Saudi Aramco said it will continue to look for investment opportunities in India, days after Reliance Industries Ltd. scrapped a plan to sell a stake in its oil-to-chemicals unit to the Middle Eastern company. – Bloomberg 

Natasha Behl writes: The farmers’ protest — like the months-long protest in Delhi’s Shaheen Bagh against the government’s controversial citizenship law in 2019 and 2020 — has created its own internal democratic practices, which helped to actualize the progressive ideals of the Indian constitution. It demonstrates how citizens can use inclusive forms of protest to experiment with alternative visions of democracy. – Washington Post 

Amy Kazmin writes: Having tasted victory, farmers intend to press for further concessions, such as enshrining a system of guaranteed public procurement — at a minimum price — into law, which would lead to a rise in already costly agricultural subsidies that some say are misdirected. – Financial Times 

Laura Dagan Amoss writes: There is no doubt that India’s position in the region and its importance for Israel will increase as cooperation continues to be stable and deep. – Jerusalem Post 


Japan’s Foreign Minister Yoshimasa Hayashi said on Sunday he has been invited to visit China. – Reuters 

The Philippine military defiantly redeployed two supply boats on Monday to provide food to Filipino marines guarding a disputed shoal in the South China Sea after the Chinese coast guard used water cannons to forcibly turn the boats away in an assault last week that drew angry condemnation and warnings from Manila. – Associated Press 

Roger F. Wicker writes: Many of these problems are reversible if we choose to act with the requisite urgency. Mr. Biden must publicly declare that an invasion of Taiwan—unlike previous U.S. embarrassments in Georgia, Syria and Ukraine—would be met with the full force of American military might. – Wall Street Journal 

Michael Rubin writes: Parts of the border may be murky, but the Azerbaijani assault was into territory that was not under any credible dispute. Unless Blinken calls out Azerbaijani aggression, revokes the Section 907 waiver, and slaps Global Magnitsky Act sanctions on Aliyev and his top family members for their corruption, cultural desecration, and human rights violations, then Aliyev will only repeat the cycle of aggression. This would not only destabilize Armenia, put its people at risk for further genocide, and undermine its turn toward democracy, but it would also provide Russia an excuse to cement its grip over the region. – 19fortyfive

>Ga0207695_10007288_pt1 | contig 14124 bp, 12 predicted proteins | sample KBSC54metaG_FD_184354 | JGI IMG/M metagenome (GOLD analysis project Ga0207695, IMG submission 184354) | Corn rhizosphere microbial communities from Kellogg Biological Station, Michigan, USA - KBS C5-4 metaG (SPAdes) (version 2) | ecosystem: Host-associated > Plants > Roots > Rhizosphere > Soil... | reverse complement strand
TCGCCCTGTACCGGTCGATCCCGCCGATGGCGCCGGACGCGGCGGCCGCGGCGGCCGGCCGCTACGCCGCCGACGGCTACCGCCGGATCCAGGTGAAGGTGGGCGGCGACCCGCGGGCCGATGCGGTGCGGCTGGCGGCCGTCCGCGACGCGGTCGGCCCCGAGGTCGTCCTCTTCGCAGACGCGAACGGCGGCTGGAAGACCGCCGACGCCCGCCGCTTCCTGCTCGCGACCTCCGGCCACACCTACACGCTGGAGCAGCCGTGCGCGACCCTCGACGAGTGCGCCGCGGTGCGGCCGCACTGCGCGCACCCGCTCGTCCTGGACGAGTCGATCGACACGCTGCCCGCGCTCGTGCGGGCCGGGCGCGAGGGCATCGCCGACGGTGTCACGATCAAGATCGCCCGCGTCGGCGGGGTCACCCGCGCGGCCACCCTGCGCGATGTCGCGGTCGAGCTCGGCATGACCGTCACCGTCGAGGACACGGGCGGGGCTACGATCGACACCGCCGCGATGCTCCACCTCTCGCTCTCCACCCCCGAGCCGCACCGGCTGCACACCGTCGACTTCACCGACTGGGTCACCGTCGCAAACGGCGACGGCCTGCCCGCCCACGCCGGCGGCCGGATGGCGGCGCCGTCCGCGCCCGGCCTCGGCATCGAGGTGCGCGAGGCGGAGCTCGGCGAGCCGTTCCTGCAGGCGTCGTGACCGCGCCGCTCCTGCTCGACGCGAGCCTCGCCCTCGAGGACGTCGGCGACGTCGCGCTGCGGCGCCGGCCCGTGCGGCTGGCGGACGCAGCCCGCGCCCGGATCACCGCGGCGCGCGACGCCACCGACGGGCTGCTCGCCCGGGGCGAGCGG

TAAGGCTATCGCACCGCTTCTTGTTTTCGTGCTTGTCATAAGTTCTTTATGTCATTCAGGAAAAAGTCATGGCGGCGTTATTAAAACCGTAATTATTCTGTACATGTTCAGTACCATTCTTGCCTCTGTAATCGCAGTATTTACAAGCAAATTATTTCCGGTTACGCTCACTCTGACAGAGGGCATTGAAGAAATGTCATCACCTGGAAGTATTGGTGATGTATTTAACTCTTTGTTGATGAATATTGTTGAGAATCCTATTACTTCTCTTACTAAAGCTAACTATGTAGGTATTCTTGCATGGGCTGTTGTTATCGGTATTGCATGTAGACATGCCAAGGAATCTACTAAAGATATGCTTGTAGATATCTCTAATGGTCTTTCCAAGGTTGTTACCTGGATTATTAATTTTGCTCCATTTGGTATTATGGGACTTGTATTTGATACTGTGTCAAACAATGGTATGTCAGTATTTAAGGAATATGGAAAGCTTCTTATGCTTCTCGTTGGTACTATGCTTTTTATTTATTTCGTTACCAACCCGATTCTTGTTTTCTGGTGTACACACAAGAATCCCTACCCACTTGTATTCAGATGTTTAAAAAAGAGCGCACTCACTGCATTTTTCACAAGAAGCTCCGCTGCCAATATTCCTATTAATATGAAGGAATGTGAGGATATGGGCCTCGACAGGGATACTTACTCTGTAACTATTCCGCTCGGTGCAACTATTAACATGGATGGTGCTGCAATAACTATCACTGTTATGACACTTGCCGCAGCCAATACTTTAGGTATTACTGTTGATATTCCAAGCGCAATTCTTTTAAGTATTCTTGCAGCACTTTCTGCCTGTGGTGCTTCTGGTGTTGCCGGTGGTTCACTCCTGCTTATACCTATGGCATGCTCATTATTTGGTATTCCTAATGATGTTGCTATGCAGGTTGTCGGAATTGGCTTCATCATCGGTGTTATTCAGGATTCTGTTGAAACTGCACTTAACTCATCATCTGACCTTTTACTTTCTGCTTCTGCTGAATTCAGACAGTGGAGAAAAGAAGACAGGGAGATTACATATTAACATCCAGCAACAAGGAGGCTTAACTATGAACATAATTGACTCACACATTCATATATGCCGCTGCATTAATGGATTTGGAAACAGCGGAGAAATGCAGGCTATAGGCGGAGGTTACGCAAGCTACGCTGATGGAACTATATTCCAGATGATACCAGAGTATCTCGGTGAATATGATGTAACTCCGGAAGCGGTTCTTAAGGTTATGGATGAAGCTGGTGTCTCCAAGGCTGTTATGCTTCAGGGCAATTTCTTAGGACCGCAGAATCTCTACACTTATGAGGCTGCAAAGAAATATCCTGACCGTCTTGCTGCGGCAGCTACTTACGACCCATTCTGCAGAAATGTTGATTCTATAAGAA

The Kremlin on Sunday accused the West of artificially whipping up tensions around Ukraine with repeated statements suggesting Russia was poised to launch an attack on its neighbour and told Washington and its allies to stop a military build-up nearby. – Reuters 

Kremlin spokesman Dmitry Peskov on Sunday slammed the United States for driving “hysteria” over a possible Russian invasion of Ukraine, after Western countries accused Moscow of a troop build-up near the ex-Soviet country. – Agence France-Presse 

Chinese and Russian nuclear-capable bombers conducted a “joint patrol” over the Sea of Japan in a military gesture that dramatized Russian President Vladimir Putin’s vow to remain unified with his communist neighbor. – Washington Examiner 

The U.S. has shared intelligence including maps with European allies that shows a buildup of Russian troops and artillery to prepare for a rapid, large-scale push into Ukraine from multiple locations if President Vladimir Putin decided to invade, according to people familiar with the conversations. – Bloomberg 

France is concerned about a buildup of Russian forces along the border of Ukraine, said Foreign Minister Jean-Yves Le Drian, who warned the Kremlin against incursions. – Bloomberg  

Tom Rogan writes: A winter conflict with Ukraine might serve Putin by distracting Russians from their declining living standards. The stoking of nationalism has always been a powerful elixir for Russian political power. If Putin senses he can act without swift and significant Western riposte (which is eminently possible ), he will find added reason to do so. – Washington Examiner